Premier League clubs have failed to agree on a plan to change the way they share income from the top flight's overseas broadcasting deals.
With a two-thirds majority needed to change the current set-up, Premier League executive chairman Richard Scudamore had hoped to persuade at least 14 of the 20 clubs to back the proposal in London on Wednesday.
But with the clubs firmly split into two camps, there was no need for a vote and it was decided they should discuss the matter further and try to find some common ground at their next scheduled meeting in November.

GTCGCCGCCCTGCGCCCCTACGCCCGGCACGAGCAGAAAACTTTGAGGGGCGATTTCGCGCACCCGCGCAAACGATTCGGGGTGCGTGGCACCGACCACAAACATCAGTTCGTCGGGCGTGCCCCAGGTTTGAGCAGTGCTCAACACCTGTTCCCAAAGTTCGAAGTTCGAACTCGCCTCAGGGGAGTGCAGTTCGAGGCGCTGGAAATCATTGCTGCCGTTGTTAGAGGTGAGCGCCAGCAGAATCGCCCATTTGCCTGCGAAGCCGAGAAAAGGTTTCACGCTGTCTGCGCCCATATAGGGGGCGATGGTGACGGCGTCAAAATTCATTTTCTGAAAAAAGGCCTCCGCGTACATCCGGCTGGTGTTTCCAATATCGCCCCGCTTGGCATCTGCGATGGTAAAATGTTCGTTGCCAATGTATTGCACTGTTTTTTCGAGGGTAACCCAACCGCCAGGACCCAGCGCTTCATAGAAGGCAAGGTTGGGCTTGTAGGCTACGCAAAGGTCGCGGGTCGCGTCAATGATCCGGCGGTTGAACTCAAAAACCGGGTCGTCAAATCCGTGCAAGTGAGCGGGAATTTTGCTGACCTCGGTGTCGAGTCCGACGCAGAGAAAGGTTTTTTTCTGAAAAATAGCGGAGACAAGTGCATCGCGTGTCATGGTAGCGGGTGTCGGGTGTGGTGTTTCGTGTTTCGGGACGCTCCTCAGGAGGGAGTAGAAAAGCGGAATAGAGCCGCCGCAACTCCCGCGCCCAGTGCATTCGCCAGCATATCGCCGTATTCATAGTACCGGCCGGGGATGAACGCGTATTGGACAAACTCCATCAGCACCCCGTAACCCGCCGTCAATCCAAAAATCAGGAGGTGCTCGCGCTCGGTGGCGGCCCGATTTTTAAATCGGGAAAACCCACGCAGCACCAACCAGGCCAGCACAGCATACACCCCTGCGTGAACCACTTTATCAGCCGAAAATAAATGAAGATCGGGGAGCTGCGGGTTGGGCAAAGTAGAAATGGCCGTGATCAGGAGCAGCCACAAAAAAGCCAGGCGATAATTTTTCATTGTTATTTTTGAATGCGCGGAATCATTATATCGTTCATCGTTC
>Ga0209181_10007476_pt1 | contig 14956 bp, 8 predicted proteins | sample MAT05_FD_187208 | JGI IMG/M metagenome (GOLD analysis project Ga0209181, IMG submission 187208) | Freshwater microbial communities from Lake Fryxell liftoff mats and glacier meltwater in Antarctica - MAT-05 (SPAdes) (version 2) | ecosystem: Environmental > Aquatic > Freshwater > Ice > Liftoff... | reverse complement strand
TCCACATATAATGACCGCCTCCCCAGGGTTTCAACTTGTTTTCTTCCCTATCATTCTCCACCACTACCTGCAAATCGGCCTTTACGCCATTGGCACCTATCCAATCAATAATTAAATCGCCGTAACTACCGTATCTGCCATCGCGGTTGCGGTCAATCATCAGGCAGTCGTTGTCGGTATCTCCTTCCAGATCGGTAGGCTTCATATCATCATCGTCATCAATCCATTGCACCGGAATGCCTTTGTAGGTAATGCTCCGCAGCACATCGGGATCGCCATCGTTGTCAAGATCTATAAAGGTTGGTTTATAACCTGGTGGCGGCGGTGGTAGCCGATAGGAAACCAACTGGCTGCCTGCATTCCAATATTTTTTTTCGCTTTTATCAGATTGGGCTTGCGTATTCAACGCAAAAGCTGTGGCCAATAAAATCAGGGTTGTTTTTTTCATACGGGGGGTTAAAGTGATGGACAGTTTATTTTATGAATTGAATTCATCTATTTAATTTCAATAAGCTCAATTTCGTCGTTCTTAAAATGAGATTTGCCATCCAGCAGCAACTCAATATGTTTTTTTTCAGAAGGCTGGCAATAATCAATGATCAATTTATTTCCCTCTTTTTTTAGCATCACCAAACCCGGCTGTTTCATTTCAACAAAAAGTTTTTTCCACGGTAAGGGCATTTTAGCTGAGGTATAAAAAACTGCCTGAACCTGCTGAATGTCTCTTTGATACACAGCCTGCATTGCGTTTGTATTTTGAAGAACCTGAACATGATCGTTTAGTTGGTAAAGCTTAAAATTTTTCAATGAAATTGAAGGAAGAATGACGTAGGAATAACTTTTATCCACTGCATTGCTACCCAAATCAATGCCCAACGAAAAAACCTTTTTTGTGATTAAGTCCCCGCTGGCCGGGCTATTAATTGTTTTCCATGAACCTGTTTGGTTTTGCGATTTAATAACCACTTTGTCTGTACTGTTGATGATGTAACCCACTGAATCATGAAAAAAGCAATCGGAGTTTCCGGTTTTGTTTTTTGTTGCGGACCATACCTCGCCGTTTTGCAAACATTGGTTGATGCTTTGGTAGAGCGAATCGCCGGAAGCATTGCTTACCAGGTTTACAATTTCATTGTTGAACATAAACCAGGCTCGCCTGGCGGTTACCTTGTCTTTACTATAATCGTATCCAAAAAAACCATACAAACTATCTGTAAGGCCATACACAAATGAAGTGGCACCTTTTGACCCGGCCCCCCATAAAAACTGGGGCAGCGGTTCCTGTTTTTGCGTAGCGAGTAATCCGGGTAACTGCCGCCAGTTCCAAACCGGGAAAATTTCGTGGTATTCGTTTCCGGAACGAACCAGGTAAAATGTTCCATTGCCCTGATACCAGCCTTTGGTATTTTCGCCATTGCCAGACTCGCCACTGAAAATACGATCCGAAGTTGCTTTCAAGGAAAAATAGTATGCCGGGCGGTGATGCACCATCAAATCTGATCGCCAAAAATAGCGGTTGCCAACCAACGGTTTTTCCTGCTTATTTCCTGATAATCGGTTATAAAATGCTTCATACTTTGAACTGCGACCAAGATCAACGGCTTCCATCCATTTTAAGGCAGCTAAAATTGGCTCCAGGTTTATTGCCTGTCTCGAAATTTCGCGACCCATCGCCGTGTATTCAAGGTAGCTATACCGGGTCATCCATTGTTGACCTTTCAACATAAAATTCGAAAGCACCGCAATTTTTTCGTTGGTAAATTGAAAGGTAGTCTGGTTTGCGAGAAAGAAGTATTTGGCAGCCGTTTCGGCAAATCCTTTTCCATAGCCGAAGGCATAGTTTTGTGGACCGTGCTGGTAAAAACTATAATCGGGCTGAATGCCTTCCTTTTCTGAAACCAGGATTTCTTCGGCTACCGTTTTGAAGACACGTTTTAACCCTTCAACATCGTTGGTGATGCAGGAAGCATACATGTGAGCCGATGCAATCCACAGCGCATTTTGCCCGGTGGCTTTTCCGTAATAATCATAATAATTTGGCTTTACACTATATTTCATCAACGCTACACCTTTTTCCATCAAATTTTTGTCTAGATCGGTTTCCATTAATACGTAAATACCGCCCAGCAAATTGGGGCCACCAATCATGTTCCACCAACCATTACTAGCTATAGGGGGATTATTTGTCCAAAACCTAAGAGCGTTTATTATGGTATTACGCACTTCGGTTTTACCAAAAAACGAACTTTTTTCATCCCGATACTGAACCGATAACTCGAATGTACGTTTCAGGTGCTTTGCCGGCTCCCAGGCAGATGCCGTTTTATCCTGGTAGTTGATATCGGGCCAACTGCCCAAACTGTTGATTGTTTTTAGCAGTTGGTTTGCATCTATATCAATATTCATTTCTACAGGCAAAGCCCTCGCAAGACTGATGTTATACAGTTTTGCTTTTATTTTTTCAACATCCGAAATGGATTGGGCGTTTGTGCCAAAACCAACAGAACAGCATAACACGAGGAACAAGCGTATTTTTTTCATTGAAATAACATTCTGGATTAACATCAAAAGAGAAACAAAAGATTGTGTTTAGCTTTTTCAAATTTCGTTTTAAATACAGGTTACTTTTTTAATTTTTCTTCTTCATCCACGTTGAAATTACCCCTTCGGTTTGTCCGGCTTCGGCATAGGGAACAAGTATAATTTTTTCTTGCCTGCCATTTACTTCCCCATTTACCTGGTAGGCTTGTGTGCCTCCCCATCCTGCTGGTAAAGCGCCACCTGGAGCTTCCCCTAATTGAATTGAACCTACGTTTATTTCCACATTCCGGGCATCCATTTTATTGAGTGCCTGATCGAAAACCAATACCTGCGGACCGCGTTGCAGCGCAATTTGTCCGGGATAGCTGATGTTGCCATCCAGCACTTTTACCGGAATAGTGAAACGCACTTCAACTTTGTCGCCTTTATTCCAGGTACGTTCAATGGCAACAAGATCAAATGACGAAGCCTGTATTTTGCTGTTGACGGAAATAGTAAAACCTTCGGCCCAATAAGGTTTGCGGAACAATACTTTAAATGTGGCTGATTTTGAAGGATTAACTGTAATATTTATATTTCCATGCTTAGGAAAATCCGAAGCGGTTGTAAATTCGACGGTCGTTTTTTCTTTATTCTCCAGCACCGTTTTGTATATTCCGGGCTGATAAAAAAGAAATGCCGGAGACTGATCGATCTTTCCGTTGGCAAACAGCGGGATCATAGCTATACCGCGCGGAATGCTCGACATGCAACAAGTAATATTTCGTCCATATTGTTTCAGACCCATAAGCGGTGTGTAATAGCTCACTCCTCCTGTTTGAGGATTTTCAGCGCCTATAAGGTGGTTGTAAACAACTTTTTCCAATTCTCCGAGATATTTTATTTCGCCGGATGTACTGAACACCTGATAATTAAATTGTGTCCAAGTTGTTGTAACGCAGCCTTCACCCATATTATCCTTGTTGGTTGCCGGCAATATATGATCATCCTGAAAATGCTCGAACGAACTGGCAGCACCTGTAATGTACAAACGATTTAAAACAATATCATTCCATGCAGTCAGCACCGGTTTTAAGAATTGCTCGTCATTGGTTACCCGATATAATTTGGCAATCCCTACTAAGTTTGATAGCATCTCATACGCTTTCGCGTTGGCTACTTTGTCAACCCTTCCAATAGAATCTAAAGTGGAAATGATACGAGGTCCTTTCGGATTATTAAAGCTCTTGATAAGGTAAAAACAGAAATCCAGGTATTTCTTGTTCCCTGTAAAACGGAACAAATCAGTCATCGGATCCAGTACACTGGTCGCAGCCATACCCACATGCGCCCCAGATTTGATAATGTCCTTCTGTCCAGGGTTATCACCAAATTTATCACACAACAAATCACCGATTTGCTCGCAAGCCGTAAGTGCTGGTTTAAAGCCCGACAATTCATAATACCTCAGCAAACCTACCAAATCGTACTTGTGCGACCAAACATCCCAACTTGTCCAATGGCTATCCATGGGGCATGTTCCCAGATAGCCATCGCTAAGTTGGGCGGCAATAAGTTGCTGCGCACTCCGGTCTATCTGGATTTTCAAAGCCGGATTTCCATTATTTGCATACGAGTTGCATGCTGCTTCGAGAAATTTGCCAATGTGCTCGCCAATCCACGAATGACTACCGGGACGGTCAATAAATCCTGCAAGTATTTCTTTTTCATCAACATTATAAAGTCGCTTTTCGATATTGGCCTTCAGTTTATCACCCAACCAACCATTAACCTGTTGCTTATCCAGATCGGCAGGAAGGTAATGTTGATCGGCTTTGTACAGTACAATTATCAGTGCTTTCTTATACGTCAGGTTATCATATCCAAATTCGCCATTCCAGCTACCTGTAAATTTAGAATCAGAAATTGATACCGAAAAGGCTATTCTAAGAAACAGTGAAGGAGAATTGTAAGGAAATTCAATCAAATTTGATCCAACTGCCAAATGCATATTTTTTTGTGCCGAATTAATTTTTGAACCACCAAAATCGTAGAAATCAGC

Under the current rules, the league's growing overseas broadcast revenues are shared evenly but the so-called 'Big Six' - Manchester United, Liverpool, Arsenal, Chelsea, Manchester City and Tottenham - believe they should get a bigger share because of their greater popularity abroad.
Scudamore's proposed compromise is to allocate 35 per cent of the overseas pot according to final league position, which is a similar formula to how the domestic rights are shared out.
Last season, this would have given Chelsea an extra £12.4million and reduced Sunderland's take by the same amount. But with the Premier League's overseas income rising faster than its domestic revenue, this differential would only grow.